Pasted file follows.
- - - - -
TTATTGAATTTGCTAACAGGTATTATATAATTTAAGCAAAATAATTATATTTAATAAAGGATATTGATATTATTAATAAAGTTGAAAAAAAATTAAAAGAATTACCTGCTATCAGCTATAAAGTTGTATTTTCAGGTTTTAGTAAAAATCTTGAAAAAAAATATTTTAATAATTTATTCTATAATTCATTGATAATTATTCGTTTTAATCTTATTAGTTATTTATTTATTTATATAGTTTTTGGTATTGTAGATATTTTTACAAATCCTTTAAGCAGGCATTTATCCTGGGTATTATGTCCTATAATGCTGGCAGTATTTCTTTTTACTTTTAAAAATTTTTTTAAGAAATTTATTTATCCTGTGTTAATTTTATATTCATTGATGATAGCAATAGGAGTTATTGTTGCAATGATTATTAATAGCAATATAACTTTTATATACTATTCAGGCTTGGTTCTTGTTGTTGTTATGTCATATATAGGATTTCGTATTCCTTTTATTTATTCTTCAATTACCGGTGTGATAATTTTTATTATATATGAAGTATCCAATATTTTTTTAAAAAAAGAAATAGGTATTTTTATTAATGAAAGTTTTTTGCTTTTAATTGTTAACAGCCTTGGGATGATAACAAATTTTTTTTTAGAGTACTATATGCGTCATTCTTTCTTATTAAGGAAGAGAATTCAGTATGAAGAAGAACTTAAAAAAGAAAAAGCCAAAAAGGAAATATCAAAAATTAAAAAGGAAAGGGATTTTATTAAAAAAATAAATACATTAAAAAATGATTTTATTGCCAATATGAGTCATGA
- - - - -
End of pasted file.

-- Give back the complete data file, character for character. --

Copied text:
TTATTGAATTTGCTAACAGGTATTATATAATTTAAGCAAAATAATTATATTTAATAAAGGATATTGATATTATTAATAAAGTTGAAAAAAAATTAAAAGAATTACCTGCTATCAGCTATAAAGTTGTATTTTCAGGTTTTAGTAAAAATCTTGAAAAAAAATATTTTAATAATTTATTCTATAATTCATTGATAATTATTCGTTTTAATCTTATTAGTTATTTATTTATTTATATAGTTTTTGGTATTGTAGATATTTTTACAAATCCTTTAAGCAGGCATTTATCCTGGGTATTATGTCCTATAATGCTGGCAGTATTTCTTTTTACTTTTAAAAATTTTTTTAAGAAATTTATTTATCCTGTGTTAATTTTATATTCATTGATGATAGCAATAGGAGTTATTGTTGCAATGATTATTAATAGCAATATAACTTTTATATACTATTCAGGCTTGGTTCTTGTTGTTGTTATGTCATATATAGGATTTCGTATTCCTTTTATTTATTCTTCAATTACCGGTGTGATAATTTTTATTATATATGAAGTATCCAATATTTTTTTAAAAAAAGAAATAGGTATTTTTATTAATGAAAGTTTTTTGCTTTTAATTGTTAACAGCCTTGGGATGATAACAAATTTTTTTTTAGAGTACTATATGCGTCATTCTTTCTTATTAAGGAAGAGAATTCAGTATGAAGAAGAACTTAAAAAAGAAAAAGCCAAAAAGGAAATATCAAAAATTAAAAAGGAAAGGGATTTTATTAAAAAAATAAATACATTAAAAAATGATTTTATTGCCAATATGAGTCATGA